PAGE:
How’s Your First Amendment IQ?

Image with text from the First Amendment

Thursday marked the 228th anniversary of the signing of the U.S. Constitution which took place in 1787. To commemorate the occasion, USA Today released a poll showing the percentage of the population who can name their First Amendment rights. And the numbers aren’t good.

Of the five rights covered under the First Amendment, thirty-three percent could not name even one of them.

What’s worse is only 57% were able to name freedom of speech, clearly the most popular of the bunch.

Nineteen percent named freedom of religion.

Tied at 10% was both freedom of the press and the right to assemble. The prize for most overlooked goes to the right to petition, garnering only two percent. [from 9-18-15 and 9-17-15]

The capacity to memorize the Constitution is not the big issue here. The big issue is whether people understand their rights — or even care that they have rights, at all.

It’s distressing that only 33% of people can name even one right guaranteed by the First Amendment. Shouldn’t “freedom of speech” or freedom of the press come immediately to everyone’s mind?

But even more important: Do people understand what freedom of speech actually means?

For example, does freedom of speech mean the right to speak your mind at any place, any time, including with government money, or without the consent of the persons on whose property you’re speaking?

A lot of people seem to think so. Based on this poll, perhaps 66% of people (in their ignorance or indifference) assume this, or even more. But that’s not what freedom of speech is. Freedom of speech is the right to speak your thoughts or ideas on your own property, with your own money, or with the time/money/property of those who agree and willingly consent.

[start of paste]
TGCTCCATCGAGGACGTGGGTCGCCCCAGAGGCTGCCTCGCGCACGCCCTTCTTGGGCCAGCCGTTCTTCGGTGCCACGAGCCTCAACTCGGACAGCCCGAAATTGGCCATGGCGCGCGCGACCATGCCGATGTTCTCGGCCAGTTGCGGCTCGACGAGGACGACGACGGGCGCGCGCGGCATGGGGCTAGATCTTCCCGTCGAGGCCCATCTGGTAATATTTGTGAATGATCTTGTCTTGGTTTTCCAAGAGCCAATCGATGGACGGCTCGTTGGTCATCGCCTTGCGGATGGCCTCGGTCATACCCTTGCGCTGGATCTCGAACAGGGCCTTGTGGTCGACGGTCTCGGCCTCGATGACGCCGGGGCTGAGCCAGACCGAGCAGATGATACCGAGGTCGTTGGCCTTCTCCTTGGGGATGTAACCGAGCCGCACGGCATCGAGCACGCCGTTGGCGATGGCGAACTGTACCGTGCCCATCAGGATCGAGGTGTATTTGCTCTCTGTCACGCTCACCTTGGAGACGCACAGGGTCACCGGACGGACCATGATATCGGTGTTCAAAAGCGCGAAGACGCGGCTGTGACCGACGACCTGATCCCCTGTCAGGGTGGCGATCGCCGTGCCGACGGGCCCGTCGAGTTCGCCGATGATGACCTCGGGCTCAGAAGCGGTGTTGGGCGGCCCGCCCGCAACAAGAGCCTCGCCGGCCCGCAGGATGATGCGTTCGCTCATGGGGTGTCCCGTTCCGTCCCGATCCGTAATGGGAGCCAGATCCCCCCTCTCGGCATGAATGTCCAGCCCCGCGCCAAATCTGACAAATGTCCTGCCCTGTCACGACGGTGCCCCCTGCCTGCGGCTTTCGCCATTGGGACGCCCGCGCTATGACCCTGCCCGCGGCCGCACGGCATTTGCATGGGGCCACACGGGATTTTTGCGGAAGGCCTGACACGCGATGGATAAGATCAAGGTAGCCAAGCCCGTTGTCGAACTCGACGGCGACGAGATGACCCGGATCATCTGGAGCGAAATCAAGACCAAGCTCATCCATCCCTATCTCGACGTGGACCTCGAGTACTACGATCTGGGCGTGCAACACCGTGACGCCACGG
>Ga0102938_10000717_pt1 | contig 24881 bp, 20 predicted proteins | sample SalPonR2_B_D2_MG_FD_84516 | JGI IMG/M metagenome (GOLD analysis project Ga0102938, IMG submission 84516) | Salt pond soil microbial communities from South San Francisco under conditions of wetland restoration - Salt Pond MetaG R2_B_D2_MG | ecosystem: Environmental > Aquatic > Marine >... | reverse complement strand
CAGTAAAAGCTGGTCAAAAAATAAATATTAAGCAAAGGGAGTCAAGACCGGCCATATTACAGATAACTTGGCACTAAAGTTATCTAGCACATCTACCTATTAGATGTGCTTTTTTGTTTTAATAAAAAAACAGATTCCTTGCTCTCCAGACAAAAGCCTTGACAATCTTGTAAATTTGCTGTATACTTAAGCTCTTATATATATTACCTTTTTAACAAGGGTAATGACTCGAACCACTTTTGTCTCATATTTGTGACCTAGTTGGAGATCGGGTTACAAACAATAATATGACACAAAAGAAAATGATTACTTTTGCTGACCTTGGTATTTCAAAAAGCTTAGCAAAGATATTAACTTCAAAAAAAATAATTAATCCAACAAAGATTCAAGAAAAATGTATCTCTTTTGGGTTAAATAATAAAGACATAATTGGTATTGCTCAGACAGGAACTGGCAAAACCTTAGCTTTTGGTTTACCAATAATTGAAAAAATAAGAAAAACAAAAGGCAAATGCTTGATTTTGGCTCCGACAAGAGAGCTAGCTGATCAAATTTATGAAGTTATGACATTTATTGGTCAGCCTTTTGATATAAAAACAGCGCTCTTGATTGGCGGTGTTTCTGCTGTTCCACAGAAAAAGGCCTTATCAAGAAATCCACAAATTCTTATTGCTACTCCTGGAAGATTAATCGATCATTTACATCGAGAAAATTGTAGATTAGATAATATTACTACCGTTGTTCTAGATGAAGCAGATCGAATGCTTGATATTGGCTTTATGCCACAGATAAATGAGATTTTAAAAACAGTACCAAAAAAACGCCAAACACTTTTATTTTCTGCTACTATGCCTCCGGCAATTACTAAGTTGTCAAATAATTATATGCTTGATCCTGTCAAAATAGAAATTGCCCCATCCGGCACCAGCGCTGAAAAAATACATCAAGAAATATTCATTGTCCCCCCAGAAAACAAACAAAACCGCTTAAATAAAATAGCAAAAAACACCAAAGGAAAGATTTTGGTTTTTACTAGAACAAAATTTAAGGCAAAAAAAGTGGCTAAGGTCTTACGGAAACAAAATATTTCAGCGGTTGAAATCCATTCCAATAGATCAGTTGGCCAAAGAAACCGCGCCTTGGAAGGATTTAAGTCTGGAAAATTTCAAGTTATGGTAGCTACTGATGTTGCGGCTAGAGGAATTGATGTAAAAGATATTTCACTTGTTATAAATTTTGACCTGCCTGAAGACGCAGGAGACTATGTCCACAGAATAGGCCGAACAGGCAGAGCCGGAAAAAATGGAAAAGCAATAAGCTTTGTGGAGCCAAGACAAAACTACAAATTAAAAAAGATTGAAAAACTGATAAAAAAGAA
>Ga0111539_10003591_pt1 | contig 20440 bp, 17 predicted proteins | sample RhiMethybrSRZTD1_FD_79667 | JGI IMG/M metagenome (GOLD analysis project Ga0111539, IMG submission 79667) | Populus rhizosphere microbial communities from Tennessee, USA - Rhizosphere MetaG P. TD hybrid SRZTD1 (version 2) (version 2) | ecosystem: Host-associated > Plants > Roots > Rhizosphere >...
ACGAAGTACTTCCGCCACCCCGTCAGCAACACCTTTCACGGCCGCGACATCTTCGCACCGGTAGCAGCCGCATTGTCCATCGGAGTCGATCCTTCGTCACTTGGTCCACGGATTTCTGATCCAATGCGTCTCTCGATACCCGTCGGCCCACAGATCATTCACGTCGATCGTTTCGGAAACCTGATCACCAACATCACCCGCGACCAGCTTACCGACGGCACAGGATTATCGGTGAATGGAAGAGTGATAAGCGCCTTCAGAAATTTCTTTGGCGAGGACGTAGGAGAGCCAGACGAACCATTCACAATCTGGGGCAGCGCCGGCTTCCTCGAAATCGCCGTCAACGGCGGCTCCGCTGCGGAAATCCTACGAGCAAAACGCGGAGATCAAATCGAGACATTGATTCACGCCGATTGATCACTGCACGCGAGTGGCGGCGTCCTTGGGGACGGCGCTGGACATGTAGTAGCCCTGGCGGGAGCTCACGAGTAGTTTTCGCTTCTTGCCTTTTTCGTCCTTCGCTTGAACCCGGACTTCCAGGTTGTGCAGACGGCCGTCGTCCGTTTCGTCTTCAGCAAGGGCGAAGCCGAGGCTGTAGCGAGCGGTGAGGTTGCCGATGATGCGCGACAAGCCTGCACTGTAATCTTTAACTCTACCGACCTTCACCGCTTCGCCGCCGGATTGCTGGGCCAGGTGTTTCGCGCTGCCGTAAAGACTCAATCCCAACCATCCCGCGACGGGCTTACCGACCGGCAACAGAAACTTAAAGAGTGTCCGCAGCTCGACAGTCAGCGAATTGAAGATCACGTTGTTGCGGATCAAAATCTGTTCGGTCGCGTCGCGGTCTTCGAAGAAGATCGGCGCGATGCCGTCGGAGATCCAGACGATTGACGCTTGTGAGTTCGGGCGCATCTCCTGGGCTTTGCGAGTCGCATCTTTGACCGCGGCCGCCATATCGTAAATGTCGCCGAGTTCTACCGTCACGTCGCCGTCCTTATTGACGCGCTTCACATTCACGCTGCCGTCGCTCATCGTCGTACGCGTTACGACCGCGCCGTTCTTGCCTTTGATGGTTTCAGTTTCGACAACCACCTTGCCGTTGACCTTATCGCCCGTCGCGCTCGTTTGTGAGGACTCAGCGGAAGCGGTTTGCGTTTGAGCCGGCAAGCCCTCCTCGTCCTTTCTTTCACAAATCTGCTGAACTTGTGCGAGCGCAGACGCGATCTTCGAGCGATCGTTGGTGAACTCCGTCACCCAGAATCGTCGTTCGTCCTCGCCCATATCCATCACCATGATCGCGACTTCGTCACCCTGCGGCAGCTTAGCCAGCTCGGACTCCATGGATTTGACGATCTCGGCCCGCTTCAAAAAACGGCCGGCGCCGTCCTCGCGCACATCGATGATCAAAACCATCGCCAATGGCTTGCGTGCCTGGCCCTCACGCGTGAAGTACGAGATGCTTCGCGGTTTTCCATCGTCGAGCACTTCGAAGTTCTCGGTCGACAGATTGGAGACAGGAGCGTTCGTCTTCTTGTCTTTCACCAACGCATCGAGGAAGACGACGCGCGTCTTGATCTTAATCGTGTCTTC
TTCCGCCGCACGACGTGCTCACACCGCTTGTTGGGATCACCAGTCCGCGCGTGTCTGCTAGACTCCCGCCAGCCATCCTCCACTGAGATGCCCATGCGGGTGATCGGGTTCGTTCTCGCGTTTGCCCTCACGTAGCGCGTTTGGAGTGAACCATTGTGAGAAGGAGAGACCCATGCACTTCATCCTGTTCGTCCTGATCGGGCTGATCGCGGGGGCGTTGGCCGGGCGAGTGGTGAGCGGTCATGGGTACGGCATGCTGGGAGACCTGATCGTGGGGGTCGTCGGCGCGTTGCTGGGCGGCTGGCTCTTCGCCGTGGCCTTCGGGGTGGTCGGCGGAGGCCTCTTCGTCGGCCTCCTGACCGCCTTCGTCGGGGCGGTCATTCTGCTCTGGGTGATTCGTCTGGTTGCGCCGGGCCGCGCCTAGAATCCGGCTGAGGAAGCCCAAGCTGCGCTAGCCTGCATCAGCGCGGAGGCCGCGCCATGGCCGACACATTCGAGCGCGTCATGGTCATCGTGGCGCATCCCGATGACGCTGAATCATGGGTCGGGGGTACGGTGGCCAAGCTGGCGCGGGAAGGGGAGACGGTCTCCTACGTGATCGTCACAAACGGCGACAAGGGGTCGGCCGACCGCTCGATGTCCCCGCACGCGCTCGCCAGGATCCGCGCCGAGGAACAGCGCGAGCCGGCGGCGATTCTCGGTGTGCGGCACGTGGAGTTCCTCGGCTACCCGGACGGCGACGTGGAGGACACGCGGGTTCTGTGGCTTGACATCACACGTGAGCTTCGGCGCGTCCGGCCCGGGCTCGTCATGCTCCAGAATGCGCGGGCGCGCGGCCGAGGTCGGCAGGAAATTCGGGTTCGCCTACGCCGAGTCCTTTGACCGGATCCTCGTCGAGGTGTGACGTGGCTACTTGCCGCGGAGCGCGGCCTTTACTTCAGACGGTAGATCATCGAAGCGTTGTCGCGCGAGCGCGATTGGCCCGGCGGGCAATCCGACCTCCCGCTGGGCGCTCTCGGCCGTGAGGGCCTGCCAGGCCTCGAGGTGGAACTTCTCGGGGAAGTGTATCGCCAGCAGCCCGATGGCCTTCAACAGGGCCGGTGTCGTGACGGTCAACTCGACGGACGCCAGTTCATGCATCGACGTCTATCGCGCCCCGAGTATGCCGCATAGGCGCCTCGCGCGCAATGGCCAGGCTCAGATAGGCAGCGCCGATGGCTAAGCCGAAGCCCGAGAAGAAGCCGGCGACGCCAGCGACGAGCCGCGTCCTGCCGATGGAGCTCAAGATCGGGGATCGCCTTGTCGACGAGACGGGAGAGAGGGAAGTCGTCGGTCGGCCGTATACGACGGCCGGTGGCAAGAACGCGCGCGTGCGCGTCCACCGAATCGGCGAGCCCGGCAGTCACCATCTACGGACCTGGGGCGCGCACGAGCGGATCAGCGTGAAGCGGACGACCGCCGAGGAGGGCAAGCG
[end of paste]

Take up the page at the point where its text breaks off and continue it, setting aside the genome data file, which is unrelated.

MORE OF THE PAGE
Freedom of speech is not the “right to have my thoughts heard,” as many seem to think. Freedom of speech is merely the right to say and speak your own ideas — putting your own effort into doing so, without violating the rights or property of another.

A lot of people like to say, “You can’t shout fire in a crowded theater.” That’s true; but do most people understand why?

It’s not because there are arbitrary limits on free speech the government may impose when it feels people “go too far.”

It’s because the property — the theater — belongs to the theater owner. The reason that a theater owner operates the theater is to service his paying customers. When you disrupt the purpose for which the private owner intends that theater to be used, you directly violate that owner’s rights; and you indirectly violate the rights of people who paid for that theater and had their experience disrupted or ruined — by the false claim of a fire.

My point is that it’s impossible to comprehend individual rights — including the right to free speech — without grasping that such rights are all in the context of (1) private property rights and, even more fundamentally, (2) the basic and absolute sovereignty each individual has over his or her mind, body and life.

We don’t have a right to outcomes. We do not have a right to results. We do not have a right to express ourselves via the coercion or restraint of others.

What we do have a right to is our own basic selves. I call it individual sovereignty. Without that right, none of the other rights we talk about (real or imagined) matter very much.

Knowledge about the First Amendment and other individual rights is important. But maybe first we need a basic comprehension of what rights are, why we have them and why we need them.

If we’re to keep those rights, the majority of us had better start paying attention.

You’ll miss them when they’re gone.



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